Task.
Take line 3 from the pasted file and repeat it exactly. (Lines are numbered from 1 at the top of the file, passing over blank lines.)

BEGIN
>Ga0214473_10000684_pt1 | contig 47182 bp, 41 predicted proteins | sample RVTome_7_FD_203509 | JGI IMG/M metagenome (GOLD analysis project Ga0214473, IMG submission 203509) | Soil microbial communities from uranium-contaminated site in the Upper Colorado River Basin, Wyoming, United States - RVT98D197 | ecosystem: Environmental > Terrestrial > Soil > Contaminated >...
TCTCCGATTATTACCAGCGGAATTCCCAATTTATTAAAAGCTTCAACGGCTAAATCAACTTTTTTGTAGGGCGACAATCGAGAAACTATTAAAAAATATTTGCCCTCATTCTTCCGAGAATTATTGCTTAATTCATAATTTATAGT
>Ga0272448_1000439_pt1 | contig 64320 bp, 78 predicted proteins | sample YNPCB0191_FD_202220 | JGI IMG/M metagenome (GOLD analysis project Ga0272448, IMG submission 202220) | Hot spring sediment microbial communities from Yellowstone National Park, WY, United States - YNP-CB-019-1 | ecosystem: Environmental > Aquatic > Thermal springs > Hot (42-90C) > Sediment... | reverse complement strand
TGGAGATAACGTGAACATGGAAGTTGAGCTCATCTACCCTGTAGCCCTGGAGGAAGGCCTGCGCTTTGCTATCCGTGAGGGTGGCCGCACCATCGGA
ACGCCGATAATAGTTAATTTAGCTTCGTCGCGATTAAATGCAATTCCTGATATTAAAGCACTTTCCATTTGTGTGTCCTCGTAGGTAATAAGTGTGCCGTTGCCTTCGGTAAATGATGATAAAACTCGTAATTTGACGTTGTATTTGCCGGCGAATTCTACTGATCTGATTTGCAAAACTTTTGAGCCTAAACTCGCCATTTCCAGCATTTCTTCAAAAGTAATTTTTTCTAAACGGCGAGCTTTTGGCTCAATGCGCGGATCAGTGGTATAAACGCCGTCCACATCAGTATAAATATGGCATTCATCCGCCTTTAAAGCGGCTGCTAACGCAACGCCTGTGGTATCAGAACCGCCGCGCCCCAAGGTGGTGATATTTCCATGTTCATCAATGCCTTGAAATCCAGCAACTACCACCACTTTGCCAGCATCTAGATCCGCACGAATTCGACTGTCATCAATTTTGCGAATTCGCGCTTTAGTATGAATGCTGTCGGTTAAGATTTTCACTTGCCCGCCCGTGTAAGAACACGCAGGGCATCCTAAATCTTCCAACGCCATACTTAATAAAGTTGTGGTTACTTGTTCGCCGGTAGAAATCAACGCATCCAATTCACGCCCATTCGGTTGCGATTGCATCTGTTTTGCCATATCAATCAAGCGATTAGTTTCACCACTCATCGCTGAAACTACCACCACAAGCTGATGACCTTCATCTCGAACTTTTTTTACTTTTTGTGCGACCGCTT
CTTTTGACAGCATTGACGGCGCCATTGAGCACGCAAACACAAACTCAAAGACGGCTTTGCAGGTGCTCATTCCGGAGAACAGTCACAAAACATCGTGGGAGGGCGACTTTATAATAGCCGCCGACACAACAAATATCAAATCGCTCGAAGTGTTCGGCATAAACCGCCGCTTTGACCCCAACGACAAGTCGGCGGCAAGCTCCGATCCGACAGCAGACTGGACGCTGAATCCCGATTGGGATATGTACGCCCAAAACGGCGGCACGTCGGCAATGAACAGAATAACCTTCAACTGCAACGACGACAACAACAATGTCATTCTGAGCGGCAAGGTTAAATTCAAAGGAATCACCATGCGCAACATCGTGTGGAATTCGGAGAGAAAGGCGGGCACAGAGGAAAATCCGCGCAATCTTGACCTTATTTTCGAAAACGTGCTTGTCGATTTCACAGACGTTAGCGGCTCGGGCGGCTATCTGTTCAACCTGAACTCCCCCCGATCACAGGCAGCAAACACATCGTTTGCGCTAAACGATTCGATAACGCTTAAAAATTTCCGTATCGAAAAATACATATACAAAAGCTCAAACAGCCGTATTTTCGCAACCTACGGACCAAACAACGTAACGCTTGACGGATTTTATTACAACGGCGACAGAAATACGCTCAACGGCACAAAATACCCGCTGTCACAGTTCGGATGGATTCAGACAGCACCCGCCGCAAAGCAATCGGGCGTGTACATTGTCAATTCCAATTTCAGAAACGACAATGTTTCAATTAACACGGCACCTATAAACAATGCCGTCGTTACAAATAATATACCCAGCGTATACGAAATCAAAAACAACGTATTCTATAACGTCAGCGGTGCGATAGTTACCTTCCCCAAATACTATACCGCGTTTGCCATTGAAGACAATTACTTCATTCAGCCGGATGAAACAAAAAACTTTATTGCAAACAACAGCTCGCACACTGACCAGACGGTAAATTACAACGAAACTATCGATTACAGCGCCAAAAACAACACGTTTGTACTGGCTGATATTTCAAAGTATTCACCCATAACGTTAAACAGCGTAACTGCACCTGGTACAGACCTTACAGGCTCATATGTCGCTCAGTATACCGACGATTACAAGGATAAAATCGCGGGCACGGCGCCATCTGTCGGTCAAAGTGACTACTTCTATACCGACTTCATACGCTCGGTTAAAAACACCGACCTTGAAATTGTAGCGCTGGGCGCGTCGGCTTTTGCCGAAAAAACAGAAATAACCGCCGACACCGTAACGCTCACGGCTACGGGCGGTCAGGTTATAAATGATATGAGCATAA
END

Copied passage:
>Ga0272448_1000439_pt1 | contig 64320 bp, 78 predicted proteins | sample YNPCB0191_FD_202220 | JGI IMG/M metagenome (GOLD analysis project Ga0272448, IMG submission 202220) | Hot spring sediment microbial communities from Yellowstone National Park, WY, United States - YNP-CB-019-1 | ecosystem: Environmental > Aquatic > Thermal springs > Hot (42-90C) > Sediment... | reverse complement strand